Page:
• 12. Process for implementing change Agreement from all London PCTs and formation of JCPCT to support the process and to invest additional £20m/annum Project board with representation from commissioners, networks, clinicians, managers, patients, voluntary groups Whole system reorganisation Split care into hyperacute, acute, transient ischaemic attack and community care
  • 13. Process for implementing change Setting the standards based on evidence Development of range of models – consultation with professionals Agreement that additional funding paid as enhanced tariff if quality standards met Agreement on splitting tariff Setting of stages of quality standards with increasing proportions of enhanced tariff paid at each level
  • 14. Process for implementing change Bidding process for delivery of HASU, SU and TIA care. Requiring close collaboration between managers and clinicians from each provider External review of applications Final decision on allocation of services made by SHA based on geography more than quality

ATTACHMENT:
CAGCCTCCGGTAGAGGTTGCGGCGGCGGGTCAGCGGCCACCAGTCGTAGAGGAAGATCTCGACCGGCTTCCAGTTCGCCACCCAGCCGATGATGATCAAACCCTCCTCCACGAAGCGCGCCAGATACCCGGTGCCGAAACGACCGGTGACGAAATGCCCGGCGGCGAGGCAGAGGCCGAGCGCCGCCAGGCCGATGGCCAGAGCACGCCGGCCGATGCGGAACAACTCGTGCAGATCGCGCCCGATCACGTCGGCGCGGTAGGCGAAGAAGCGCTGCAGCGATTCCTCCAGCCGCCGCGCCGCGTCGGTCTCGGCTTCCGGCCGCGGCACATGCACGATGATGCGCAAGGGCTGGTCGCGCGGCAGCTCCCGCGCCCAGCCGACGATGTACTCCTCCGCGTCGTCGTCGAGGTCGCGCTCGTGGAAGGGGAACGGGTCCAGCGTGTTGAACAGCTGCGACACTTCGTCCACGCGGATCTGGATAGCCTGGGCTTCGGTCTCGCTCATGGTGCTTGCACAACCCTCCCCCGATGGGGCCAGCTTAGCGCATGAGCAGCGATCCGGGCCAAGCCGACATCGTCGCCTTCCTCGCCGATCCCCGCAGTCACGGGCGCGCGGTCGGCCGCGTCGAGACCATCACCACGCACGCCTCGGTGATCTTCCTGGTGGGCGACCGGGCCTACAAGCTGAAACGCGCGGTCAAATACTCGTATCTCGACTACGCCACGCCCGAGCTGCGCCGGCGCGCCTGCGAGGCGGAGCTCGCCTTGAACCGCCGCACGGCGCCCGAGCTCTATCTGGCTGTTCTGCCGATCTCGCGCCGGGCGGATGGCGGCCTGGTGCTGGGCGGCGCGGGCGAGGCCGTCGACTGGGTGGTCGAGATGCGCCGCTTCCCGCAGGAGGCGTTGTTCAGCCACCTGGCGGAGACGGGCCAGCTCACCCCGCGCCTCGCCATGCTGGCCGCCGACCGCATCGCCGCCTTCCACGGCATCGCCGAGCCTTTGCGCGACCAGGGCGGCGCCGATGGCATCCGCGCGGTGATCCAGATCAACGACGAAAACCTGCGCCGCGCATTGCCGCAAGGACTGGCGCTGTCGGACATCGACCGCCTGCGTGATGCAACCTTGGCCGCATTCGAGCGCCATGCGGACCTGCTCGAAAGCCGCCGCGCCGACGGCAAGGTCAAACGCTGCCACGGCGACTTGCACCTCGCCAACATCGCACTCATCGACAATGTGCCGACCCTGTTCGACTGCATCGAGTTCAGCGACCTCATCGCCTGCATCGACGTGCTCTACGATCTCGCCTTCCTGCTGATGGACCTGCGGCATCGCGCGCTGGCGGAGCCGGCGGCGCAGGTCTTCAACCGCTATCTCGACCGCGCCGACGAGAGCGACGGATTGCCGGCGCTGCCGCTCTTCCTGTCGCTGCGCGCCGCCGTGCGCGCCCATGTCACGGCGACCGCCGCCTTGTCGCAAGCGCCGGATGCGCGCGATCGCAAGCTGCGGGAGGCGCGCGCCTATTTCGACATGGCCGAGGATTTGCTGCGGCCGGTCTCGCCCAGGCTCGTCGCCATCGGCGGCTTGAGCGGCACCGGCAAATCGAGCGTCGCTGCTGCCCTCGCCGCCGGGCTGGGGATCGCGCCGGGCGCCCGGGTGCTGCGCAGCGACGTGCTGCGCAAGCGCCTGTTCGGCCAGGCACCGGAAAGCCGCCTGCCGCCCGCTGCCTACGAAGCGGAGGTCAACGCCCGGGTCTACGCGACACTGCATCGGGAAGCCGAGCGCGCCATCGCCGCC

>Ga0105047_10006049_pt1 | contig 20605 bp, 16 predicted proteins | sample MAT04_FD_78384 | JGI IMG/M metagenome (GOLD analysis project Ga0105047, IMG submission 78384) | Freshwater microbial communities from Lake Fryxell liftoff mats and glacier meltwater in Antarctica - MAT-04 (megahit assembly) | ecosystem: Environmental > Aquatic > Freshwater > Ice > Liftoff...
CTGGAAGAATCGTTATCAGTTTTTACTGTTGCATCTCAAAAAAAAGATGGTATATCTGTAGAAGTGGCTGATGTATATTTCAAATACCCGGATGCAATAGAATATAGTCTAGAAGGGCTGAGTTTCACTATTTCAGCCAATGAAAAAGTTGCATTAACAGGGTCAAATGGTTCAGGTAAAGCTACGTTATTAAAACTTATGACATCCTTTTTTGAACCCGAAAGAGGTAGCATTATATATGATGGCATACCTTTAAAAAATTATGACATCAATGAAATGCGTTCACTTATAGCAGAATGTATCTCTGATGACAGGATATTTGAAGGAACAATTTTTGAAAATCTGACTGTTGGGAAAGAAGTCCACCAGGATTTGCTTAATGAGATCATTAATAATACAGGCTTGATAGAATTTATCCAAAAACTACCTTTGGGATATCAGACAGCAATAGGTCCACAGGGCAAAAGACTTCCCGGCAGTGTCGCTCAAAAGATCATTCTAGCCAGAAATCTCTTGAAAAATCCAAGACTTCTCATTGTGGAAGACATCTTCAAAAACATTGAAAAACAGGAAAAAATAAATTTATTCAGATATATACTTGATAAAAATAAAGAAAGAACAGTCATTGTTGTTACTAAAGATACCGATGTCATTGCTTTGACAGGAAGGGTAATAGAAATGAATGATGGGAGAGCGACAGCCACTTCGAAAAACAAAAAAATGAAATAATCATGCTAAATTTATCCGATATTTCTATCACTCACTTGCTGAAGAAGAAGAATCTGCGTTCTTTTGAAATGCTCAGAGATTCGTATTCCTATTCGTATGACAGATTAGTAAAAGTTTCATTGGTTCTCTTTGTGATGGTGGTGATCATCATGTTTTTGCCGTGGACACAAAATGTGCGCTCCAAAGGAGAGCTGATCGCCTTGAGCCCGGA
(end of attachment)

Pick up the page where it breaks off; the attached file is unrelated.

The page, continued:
• 15. Final model 8 HASUs each with their own SUs  124 HASU beds Further 16 SUs 24 TIA services Repatriation where needed up to 72 hours (longer if too unstable to transfer). Financial incentives to move rapidly after referral 400 additional nurses needed and about 100 therapists
  • 16. 30-minute blue light ambulance travel time from the hyper-acute stroke unitsThe green area shows the areas that are within 30 minutes travel time(under ambulance blue light conditions) of a proposed HASU
  • 17. Standards Predefined minimum rotas for doctors Requirement at least daily consultant rounds on HASUs Minimum staffing levels for therapists and nurses About 60 criteria against which quality of care measured